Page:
Steve Jobs (Book #5)

As I begin to review my thoughts on the book, I’d have to say that there are certain things I do not fully agree with (i.e. the way he leads his team, his spirituality, his reality distortion field). Anyone who has done a bit of reading on Jobs would know that these are some of the things he is famous for, and to large degrees, have produced favorable results in the world, one that have created a ‘dent in the universe’, to cite the book.

The author, Walter Isaacson is famed for having written many autobiographies of namely people, in a writing style that’s personal and to describe the real meetings and conversations held with the person in subject. What makes it a more pleasant read is the author’s ongoing integrity to not sugarcoat events and happenings of the person in subject and to portray as realistically as possible, to be able to give the readers a personal touch and knowledge on the lives of these namely people.

With the intent and interest to learn and pick up lessons from this book, it started in a positive note, I’d say it was a pretty well written book, but best be accompanied with a couple of documentaries or movies made of Jobs (there are plenty out there, notable ones are Steve Jobs: The Man In The Machine , Steve Jobs — 2015 , and for a more entertaining pick which, be warned, may be only a skin deep portrayal of the actual events, Jobs — 2013) to portray a fuller and wider perspective.

The one defining moment in the book, at least what I feel it to be, is the writing of the voice advertisement in conjunction with the launch of it’s new product, which I feel, eloquently described Apple, till the departure and death of Steve Jobs (1955–2011). The ring of the advertisement is one that would speak internally to many, and has been since a rather defining moment for Apple, in my opinion. It echoes:

Here’s to the crazy ones. The misfits. The rebels. The troublemakers. The round pegs in the square holes. The ones who see things differently. They’re not fond of rules. And they have no respect for the status quo. You can quote them, disagree with them, glorify or vilify them. About the only thing you can’t do is ignore them. Because they change things. They push the human race forward. And while some may see them as the crazy ones, we see genius. Because the people who are crazy enough to think they can change the world, are the ones who do.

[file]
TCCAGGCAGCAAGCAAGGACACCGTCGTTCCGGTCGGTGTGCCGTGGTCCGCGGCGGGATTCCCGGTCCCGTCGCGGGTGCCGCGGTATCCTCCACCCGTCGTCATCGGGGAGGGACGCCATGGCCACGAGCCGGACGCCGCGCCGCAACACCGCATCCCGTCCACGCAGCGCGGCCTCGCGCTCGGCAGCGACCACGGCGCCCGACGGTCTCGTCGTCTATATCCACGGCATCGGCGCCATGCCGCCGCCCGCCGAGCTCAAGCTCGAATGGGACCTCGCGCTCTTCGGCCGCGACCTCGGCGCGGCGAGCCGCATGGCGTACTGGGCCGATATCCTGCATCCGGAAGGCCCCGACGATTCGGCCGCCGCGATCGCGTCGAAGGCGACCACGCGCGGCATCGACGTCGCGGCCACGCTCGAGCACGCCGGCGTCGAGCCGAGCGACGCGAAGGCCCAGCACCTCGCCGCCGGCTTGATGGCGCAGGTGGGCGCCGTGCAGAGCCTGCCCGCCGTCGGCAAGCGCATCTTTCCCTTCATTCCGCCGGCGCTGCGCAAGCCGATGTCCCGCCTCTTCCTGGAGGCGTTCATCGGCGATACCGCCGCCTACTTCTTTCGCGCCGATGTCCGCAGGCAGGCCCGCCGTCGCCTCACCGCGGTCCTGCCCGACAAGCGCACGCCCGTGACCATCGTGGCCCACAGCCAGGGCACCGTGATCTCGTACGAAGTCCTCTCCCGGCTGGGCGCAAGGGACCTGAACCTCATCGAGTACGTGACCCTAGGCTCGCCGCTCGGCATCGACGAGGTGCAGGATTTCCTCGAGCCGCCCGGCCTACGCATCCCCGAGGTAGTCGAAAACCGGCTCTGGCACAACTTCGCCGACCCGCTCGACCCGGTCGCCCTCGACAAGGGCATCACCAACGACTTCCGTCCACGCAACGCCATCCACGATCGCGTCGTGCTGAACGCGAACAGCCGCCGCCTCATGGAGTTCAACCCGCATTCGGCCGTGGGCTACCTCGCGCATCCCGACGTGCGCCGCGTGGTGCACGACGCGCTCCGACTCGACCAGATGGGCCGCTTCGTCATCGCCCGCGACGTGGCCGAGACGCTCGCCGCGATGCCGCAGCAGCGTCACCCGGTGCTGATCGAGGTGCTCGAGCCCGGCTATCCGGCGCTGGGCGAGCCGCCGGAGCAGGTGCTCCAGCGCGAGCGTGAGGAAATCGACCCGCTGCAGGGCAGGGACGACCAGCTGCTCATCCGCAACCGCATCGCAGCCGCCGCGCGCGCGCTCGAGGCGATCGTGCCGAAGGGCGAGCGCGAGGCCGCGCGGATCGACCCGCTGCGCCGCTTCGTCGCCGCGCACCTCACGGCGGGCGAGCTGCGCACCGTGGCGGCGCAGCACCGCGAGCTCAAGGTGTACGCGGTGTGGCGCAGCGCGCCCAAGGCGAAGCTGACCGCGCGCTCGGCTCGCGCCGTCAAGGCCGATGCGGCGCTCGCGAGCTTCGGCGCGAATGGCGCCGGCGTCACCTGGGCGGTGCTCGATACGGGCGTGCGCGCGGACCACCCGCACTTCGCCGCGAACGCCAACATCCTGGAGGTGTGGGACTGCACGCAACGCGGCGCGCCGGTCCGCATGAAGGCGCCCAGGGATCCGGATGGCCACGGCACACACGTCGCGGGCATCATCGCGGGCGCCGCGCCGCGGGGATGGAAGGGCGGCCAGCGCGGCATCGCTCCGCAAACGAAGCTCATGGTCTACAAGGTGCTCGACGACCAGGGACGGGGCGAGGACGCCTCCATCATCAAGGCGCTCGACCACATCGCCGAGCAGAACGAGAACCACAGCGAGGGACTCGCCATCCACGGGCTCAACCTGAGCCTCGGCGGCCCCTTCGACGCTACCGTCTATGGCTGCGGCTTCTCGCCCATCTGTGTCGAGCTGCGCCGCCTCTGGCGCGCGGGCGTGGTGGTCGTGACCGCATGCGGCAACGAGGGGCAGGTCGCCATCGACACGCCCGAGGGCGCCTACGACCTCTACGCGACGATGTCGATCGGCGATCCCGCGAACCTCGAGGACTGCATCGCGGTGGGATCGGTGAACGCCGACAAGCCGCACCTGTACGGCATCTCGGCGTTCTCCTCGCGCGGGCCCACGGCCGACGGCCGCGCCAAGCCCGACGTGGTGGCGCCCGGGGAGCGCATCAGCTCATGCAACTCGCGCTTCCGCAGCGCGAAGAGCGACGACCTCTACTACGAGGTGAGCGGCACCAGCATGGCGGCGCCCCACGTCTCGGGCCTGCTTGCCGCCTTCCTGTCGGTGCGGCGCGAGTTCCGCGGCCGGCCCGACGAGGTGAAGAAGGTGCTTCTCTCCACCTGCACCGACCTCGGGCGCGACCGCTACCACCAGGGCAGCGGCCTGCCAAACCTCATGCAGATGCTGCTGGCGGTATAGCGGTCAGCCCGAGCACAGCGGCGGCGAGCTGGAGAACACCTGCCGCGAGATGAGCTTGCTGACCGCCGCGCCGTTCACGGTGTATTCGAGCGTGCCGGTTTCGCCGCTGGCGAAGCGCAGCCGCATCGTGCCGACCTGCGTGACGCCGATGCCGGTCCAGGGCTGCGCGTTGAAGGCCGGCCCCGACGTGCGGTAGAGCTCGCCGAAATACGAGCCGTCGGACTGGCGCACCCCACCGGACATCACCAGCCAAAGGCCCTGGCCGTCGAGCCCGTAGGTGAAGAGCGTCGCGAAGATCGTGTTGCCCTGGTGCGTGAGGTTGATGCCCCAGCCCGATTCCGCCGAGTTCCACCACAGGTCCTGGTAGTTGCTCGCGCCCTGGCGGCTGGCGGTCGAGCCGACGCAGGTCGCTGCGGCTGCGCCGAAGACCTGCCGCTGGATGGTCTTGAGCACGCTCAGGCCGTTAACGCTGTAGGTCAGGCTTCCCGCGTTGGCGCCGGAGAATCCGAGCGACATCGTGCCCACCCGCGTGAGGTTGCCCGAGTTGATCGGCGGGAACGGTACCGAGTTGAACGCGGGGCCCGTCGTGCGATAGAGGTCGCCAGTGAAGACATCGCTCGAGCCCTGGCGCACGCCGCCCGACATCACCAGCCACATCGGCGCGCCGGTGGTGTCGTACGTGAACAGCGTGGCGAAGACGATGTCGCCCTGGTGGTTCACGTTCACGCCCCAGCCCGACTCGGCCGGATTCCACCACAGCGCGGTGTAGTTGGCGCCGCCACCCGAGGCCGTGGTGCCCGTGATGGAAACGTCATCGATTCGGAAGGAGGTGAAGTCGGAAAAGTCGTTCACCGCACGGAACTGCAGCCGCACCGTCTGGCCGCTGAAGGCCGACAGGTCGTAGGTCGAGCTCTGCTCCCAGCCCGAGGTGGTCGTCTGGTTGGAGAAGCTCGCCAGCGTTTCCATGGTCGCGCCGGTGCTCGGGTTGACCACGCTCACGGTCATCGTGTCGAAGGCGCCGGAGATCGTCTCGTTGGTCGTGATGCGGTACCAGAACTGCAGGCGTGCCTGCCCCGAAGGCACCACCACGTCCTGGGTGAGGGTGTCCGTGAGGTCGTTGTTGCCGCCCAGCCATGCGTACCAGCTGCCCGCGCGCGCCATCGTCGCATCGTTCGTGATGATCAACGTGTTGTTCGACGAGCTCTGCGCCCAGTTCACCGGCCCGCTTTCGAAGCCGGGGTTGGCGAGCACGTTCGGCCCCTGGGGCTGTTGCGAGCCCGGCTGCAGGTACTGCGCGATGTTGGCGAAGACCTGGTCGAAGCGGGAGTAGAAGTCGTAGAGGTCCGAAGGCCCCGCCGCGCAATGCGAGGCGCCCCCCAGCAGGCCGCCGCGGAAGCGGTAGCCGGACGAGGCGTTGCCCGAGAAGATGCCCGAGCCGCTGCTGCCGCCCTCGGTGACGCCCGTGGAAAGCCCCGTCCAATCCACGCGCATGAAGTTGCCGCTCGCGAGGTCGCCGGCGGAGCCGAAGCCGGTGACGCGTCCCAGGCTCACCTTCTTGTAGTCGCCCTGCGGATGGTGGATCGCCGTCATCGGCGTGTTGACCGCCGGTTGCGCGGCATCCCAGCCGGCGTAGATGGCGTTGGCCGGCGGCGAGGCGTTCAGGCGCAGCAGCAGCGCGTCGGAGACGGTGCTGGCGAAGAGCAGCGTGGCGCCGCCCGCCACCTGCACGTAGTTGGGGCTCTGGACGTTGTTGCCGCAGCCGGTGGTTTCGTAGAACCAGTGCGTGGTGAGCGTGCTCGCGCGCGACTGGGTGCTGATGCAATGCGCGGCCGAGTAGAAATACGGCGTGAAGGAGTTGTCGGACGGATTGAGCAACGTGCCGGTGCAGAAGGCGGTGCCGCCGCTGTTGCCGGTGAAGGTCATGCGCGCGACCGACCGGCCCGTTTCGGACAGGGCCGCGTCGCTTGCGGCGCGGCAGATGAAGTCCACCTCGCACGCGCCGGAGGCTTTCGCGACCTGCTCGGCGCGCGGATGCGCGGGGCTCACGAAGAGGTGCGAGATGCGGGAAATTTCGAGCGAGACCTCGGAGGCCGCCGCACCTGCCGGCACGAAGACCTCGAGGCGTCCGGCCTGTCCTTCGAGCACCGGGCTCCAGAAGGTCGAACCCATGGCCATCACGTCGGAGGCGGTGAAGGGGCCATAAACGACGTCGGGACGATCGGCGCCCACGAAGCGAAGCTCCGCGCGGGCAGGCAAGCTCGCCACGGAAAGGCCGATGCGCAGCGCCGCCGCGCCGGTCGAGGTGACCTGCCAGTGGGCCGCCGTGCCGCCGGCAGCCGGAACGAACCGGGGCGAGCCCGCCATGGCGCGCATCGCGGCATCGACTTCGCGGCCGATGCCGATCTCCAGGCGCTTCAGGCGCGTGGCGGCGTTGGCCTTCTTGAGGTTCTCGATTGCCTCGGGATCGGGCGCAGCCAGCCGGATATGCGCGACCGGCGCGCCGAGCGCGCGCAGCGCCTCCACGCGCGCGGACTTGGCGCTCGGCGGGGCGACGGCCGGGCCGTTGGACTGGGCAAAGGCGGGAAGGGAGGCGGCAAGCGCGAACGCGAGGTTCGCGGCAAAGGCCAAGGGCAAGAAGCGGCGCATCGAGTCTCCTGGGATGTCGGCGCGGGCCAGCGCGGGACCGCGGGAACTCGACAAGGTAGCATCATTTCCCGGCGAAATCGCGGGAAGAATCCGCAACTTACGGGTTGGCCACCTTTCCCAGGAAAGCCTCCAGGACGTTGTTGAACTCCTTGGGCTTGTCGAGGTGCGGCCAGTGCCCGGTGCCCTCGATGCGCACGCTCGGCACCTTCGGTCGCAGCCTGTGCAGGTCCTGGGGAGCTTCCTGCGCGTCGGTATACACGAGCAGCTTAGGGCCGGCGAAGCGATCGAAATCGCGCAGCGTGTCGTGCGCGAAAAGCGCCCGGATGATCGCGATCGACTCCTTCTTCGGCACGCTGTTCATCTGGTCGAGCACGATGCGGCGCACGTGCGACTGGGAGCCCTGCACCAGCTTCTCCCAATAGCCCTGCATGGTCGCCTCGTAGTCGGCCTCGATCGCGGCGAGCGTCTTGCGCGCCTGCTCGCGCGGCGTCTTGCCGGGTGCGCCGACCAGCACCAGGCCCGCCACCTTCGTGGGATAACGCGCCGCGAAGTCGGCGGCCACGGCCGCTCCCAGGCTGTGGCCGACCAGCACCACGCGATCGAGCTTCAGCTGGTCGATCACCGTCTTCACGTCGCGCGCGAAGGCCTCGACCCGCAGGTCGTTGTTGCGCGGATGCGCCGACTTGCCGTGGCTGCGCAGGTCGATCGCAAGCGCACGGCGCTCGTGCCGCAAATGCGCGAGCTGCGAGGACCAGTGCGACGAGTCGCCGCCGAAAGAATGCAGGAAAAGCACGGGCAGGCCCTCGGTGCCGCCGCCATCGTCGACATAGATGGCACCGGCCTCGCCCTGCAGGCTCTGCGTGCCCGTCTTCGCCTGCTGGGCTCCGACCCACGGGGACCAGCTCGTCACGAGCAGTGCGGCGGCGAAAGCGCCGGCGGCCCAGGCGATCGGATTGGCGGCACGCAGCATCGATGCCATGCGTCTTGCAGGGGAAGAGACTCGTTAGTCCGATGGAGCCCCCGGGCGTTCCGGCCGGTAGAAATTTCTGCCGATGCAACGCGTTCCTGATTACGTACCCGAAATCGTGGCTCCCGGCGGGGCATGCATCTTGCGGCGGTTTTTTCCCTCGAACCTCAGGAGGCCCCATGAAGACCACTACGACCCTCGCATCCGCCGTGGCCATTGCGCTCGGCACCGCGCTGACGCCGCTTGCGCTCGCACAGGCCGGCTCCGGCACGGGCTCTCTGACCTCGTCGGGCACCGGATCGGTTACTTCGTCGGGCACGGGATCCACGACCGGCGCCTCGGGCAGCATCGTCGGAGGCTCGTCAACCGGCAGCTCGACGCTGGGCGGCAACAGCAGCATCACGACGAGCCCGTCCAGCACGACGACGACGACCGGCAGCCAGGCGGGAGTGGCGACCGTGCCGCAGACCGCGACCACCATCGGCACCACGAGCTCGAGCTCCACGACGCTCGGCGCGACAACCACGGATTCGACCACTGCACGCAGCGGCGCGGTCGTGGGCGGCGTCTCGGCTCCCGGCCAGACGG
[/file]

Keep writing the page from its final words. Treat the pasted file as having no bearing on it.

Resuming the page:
In fact, Jobs himself loved it so much, that he recorded one with his voice poetically expressing the statements, which was not advertised until later, and also arguably more impactful than the original. Also, the pictures flashed in the advertisements were all of people who had made a difference in the world, and Jobs himself, to be added on to that list.

Certainly, many would hold thoughts opposite to how Jobs was a great entrepreneur, one unlike any other, but no one is perfect, and that is reflected even more in the being of Steve Jobs. Upon reading, I picked up a couple of valuable lessons on how a person may not be ready/suitable for a certain position to make a change, yet is still able to do it, with a little bit of what I like to call ‘believing’. Jobs believed he was the one who will change the world, he believed he was enlightened and was given that noble task of doing it, all also while experiencing complications any other average Joe would have.

With a bit over 700 page and 40+ chapters to read, every detail in the book is one that is required to have someone gather a full picture, as of the essence of autobiographies. My personal preference for this author is his distinct ability to make it sound less dull and the ability to make it more personal to the reader and to be able to make seemingly simple moments readable.

I shall not go into further details of the book, as that is for oneself to discover. The book was released in 2011, and there was a whole frenzy on book sales on people wanting to get first hands on the book to read up about what was really so different about this ‘Steve Jobs’ that he was able to be of such impact to many lives, the tech industry, and also the world as we know it today. Possibly to their dismay, they may find that although Jobs was an extraordinary person, yet he was still as human as any one of us can be, with his own vices as well. That is what I enjoyed most about the book, the reality that was portrayed, in a way, again, not made to seem more flowery than it really is.

Read any autobiographies with this intent in mind, that you will be filled in with the less than noble parts of the person in subject’s life as well, and that is how it should be, and then one would be off to a good start. Personally, there were many lessons that I could learn from this book, some reinforced and some new, but a read that I am much glad I spent time on, simply because it realigned my perspective on the way in which one may not need to be the best being (perfect) to be able to make a difference where they are, or in this case, the world.

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